Scrum is intended to be an iterative and incremental approach to improving the software development process. There are 3 key scrum ceremonies designed to help facilitate improvements to your process:
- The “Daily Stand-up”
- Sprint Planning
- Sprint Retrospective
We first presented these ideas to a room full of Constant Contact developers who engage in Scrum practices every day. At the time, we didn’t dive too deep into the purpose of the ceremonies, instead focusing mainly on the best practices. In this post I dive deeper into the 3 ceremonies, discussing their intended purpose and an expanded list of best practices.
The “Daily Standup”
In some circles the Daily Standup is referred to as the “Daily Scrum”.
Time limit and focus
In either case, for a team of 10, Standup should only last 15 minutes.
Yes, I said 15 minutes.
The purpose of the Daily Standup is to give every member of the team an opportunity to provide an update on their status. For the ceremony to work, it helps to have everyone standing up. Participants need to stay focused on their immediate status by reporting on:
- what they did yesterday
- what they intend on doing today
- any impediments (or blockers).
In order to effect this best practice when we conduct the daily standup, we should go around the room focusing on each participant, and not focusing on the board. The board is there to support status reports, but not be the focus. Every person should have a status, but not every story requires an update.
There’s some debate as to who should attend standup. The general rule is that the Scrum Master and all members of the development team should attend. What about the Product Owner, though? My research led to a bunch of conflicting viewpoints on this. There’s even a funny story about The Chicken and the Pig which takes aim at the question. Personally, I like to hear our PO’s status since this is usually one of the few times I get a glimpse into the discussions going on outside of the engineering bubble.
Finally, we provide our status to the entire team, not to the Scrum Master, Managers or Team Leads. This helps to keep the team on the same page and fosters collaboration amongst the team, which is crucial to meeting sprint goals. To that end, it helps to leverage technology when you have remote team members, or folks working from home, in order to provide a seamless experience for everyone involved.
- Standups should be conducted with participants standing.
- Go around the room – not the board. Every person should have a status, but not every story requires an update.
- Address the team, not your Scrum Master, Managers or Team Leads.
- Focus on what you did yesterday, what you intend on doing today, and if you have any impediments.
- If it doesn’t fit within the above format, take the discussion off-line – and with only the relevant team members.
The purpose of Sprint Planning is for the team to appropriately commit to sprint work. A good sprint plan has enough work to keep the team busy, but not so much work that the team has items left over. Getting close to the goal on either end means you’re doing it right. Still, it’s possible to find the sweet spot.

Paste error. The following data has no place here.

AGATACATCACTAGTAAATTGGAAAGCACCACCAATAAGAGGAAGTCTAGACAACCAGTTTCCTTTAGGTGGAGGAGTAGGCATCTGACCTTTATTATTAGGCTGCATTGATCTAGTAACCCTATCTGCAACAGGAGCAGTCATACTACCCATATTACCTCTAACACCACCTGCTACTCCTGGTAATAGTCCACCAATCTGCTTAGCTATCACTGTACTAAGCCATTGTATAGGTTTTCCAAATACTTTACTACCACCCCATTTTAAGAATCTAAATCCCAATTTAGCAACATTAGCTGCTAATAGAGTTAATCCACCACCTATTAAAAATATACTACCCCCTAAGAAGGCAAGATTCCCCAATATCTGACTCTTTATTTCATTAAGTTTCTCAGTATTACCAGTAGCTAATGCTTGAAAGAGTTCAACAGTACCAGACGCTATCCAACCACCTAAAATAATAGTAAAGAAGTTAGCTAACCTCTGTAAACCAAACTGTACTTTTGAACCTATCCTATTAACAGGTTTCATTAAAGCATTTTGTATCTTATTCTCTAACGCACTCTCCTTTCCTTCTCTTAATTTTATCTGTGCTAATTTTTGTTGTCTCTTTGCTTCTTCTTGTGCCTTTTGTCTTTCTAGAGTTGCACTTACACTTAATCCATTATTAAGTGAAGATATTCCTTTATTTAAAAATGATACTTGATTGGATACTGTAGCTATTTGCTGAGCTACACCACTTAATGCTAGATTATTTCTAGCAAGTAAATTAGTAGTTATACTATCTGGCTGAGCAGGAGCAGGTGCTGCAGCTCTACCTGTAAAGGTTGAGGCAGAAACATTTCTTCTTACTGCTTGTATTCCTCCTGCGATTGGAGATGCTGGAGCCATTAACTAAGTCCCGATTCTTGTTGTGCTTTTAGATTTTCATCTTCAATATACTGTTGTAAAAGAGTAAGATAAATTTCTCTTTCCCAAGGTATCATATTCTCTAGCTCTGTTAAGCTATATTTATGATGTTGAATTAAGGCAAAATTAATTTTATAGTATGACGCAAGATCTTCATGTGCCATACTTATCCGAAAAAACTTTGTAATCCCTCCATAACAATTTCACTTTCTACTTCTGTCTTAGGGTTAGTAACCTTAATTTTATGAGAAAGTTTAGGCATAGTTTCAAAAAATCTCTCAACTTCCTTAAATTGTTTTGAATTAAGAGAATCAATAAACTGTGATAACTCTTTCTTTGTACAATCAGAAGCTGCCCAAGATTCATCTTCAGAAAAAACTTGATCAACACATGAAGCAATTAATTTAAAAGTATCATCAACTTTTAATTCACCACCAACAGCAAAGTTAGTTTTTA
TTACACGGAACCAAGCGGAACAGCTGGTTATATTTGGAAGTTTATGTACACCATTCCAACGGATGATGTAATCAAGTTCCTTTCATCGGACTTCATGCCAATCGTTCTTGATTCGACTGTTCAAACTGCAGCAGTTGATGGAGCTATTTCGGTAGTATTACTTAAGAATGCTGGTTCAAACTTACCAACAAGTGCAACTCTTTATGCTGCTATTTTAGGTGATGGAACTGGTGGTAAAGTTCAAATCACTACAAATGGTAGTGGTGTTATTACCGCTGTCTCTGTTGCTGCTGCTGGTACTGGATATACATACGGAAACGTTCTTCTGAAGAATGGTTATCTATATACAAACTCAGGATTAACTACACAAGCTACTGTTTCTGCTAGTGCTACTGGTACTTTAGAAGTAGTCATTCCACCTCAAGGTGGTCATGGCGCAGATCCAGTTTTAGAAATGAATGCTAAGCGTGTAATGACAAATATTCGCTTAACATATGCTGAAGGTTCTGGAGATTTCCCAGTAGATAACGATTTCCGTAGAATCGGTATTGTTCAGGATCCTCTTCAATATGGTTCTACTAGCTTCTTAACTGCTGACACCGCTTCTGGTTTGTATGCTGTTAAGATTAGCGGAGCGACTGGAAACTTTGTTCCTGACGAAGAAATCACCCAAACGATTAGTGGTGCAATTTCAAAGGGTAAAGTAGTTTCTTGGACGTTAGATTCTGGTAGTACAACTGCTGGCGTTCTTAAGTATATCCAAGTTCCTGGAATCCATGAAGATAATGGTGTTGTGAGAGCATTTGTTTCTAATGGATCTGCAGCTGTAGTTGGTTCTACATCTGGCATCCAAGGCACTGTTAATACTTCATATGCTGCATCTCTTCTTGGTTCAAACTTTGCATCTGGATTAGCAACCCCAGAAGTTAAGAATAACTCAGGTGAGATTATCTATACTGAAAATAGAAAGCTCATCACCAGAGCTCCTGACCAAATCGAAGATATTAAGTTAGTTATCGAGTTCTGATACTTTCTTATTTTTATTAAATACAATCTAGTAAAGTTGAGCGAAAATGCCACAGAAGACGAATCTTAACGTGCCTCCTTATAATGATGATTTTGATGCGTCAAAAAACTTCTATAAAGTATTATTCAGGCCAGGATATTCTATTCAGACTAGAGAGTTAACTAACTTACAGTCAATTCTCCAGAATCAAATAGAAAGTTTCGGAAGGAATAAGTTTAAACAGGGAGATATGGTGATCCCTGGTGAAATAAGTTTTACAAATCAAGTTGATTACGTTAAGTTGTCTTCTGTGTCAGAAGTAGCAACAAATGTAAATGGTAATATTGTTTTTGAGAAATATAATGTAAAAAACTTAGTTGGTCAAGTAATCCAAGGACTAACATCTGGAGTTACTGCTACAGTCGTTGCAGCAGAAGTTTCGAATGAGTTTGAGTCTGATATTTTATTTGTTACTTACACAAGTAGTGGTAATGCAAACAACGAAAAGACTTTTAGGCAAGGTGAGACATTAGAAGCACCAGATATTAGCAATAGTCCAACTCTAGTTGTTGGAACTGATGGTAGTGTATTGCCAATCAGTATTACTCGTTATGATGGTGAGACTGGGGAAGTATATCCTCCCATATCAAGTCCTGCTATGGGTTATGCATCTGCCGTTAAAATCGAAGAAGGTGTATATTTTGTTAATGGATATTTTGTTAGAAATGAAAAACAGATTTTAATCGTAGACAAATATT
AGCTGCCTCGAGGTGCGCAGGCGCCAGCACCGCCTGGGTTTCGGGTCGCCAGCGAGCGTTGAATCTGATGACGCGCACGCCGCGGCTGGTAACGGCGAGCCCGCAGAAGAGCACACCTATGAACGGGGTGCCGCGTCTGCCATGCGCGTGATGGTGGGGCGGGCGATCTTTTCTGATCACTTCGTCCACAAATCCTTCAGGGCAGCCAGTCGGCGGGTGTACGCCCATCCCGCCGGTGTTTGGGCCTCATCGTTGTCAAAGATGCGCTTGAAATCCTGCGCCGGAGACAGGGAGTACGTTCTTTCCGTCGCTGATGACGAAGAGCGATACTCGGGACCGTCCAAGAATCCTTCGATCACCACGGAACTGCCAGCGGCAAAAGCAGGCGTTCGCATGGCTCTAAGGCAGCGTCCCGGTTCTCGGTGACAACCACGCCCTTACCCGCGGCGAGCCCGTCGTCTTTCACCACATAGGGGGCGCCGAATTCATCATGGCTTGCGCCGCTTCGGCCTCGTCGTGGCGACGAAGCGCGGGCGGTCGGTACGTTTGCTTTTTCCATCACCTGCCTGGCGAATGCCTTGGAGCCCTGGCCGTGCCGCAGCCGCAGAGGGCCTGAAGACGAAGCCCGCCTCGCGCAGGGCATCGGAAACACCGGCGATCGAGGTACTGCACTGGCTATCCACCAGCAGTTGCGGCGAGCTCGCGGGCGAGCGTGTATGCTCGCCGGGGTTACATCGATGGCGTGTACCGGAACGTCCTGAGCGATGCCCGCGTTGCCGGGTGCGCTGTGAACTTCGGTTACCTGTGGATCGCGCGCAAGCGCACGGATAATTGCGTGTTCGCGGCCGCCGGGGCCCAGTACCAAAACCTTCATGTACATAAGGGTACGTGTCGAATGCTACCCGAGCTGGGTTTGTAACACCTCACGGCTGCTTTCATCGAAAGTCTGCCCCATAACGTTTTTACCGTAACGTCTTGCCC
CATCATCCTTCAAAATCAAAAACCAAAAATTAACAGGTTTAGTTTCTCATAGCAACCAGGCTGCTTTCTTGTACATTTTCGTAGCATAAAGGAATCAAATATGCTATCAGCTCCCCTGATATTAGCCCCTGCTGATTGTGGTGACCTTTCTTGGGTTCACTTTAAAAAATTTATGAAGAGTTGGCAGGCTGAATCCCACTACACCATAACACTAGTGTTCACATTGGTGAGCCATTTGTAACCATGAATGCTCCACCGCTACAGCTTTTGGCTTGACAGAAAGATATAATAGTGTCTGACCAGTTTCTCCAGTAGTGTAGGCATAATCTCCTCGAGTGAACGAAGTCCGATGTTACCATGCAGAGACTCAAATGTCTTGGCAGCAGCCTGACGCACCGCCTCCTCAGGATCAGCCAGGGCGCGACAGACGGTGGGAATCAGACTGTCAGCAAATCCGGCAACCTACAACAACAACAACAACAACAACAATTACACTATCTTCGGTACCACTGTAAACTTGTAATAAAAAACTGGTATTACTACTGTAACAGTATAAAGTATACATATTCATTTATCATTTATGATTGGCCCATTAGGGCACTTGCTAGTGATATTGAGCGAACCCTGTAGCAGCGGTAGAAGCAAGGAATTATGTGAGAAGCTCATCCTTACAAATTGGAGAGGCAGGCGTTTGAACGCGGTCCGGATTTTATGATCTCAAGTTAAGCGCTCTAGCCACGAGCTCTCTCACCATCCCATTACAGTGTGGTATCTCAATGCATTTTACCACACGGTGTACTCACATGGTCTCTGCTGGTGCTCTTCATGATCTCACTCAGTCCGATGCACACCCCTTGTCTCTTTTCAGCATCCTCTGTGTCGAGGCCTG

Our team once went for such a large stretch of time where we ended every sprint exactly as planned, that we started to refer to ourselves pompously as the “Dynasty”. It was a great time!
How do you find the sweet spot?
Pointing stories for your sprint isn’t an exact science, so, initially, it’s often difficult to find your team’s sweet spot. For our team, the start of the sprint marks the beginning of a team-wide mission to complete everything we committed to. So when planning, we take into account metrics from previous sprints including average points completed, and velocity. We also take into account team capacity, including vacations, holidays, and other commitments team members have.
Different teams have different philosophies around how perfect a sprint plan needs to be. It’s been my experience that finding the sweet spot and completing sprints consistently, over a long stretch of time, can boost the team’s confidence and foster trust amongst the team members. It’s also a huge benefit to the business, as they will be able to more accurately plan ahead.
- Review the last sprint to align for the next sprint.
- Take into account vacations, holidays, trainings and other commitments that would impact individuals ability to contribute to the sprint.
- Make it your team’s mission to complete every story in the sprint.
- Use a velocity spreadsheet which can be used to project how many points the team can complete. See screenshot below.
- Failure is not an option! *I’m kidding* 😉
The Sprint Retrospective or “Retro” is a ceremony that helps uncover actions you can take to iteratively improve the software development process. While the purpose of the Retro is defined, the process is flexible. What works best here will be dependent on your team. The key is to try things that lead to specific actions that the team can take to improve the process.
Our team has tried games, drawing exercises, and sticky notes on the wall. One of the simplest methods is the “What went well”, “What can be improved”, “1 Word” category exercise.
With this, members of the team place cards on the wall containing items for each category. They then discuss the positives of the Sprint, dive into areas where things can be improved, finally stopping at 1 word to reminisce about the Sprint.